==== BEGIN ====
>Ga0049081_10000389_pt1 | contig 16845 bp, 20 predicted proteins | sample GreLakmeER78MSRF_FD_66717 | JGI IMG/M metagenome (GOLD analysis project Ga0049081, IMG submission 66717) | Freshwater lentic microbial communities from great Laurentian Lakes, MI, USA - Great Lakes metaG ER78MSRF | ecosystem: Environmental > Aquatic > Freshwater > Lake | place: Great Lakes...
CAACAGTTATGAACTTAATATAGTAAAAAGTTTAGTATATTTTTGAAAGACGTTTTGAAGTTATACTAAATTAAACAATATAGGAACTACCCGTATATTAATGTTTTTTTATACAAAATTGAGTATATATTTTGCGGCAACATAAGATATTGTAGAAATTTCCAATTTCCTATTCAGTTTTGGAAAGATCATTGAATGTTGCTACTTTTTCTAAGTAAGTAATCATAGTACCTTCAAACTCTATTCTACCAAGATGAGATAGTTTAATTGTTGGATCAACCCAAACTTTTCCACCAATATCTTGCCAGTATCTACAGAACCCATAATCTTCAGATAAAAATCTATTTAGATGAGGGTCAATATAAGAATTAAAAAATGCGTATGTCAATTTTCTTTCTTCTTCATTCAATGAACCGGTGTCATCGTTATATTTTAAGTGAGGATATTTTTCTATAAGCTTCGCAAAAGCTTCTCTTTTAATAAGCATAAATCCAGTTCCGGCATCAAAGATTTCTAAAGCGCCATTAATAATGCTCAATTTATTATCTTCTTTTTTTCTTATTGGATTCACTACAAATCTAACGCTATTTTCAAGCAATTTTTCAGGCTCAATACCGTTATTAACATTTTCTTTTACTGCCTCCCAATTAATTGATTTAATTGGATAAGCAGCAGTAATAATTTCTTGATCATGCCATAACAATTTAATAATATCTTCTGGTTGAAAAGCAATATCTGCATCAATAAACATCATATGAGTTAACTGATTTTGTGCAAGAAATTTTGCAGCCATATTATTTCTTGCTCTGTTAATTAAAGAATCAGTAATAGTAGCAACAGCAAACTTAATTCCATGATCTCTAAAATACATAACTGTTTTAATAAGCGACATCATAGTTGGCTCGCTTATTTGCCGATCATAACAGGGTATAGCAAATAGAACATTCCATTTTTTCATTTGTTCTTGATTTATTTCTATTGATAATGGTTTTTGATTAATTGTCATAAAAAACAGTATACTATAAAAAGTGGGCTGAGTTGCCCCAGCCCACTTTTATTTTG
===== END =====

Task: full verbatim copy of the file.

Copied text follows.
>Ga0049081_10000389_pt1 | contig 16845 bp, 20 predicted proteins | sample GreLakmeER78MSRF_FD_66717 | JGI IMG/M metagenome (GOLD analysis project Ga0049081, IMG submission 66717) | Freshwater lentic microbial communities from great Laurentian Lakes, MI, USA - Great Lakes metaG ER78MSRF | ecosystem: Environmental > Aquatic > Freshwater > Lake | place: Great Lakes...
CAACAGTTATGAACTTAATATAGTAAAAAGTTTAGTATATTTTTGAAAGACGTTTTGAAGTTATACTAAATTAAACAATATAGGAACTACCCGTATATTAATGTTTTTTTATACAAAATTGAGTATATATTTTGCGGCAACATAAGATATTGTAGAAATTTCCAATTTCCTATTCAGTTTTGGAAAGATCATTGAATGTTGCTACTTTTTCTAAGTAAGTAATCATAGTACCTTCAAACTCTATTCTACCAAGATGAGATAGTTTAATTGTTGGATCAACCCAAACTTTTCCACCAATATCTTGCCAGTATCTACAGAACCCATAATCTTCAGATAAAAATCTATTTAGATGAGGGTCAATATAAGAATTAAAAAATGCGTATGTCAATTTTCTTTCTTCTTCATTCAATGAACCGGTGTCATCGTTATATTTTAAGTGAGGATATTTTTCTATAAGCTTCGCAAAAGCTTCTCTTTTAATAAGCATAAATCCAGTTCCGGCATCAAAGATTTCTAAAGCGCCATTAATAATGCTCAATTTATTATCTTCTTTTTTTCTTATTGGATTCACTACAAATCTAACGCTATTTTCAAGCAATTTTTCAGGCTCAATACCGTTATTAACATTTTCTTTTACTGCCTCCCAATTAATTGATTTAATTGGATAAGCAGCAGTAATAATTTCTTGATCATGCCATAACAATTTAATAATATCTTCTGGTTGAAAAGCAATATCTGCATCAATAAACATCATATGAGTTAACTGATTTTGTGCAAGAAATTTTGCAGCCATATTATTTCTTGCTCTGTTAATTAAAGAATCAGTAATAGTAGCAACAGCAAACTTAATTCCATGATCTCTAAAATACATAACTGTTTTAATAAGCGACATCATAGTTGGCTCGCTTATTTGCCGATCATAACAGGGTATAGCAAATAGAACATTCCATTTTTTCATTTGTTCTTGATTTATTTCTATTGATAATGGTTTTTGATTAATTGTCATAAAAAACAGTATACTATAAAAAGTGGGCTGAGTTGCCCCAGCCCACTTTTATTTTG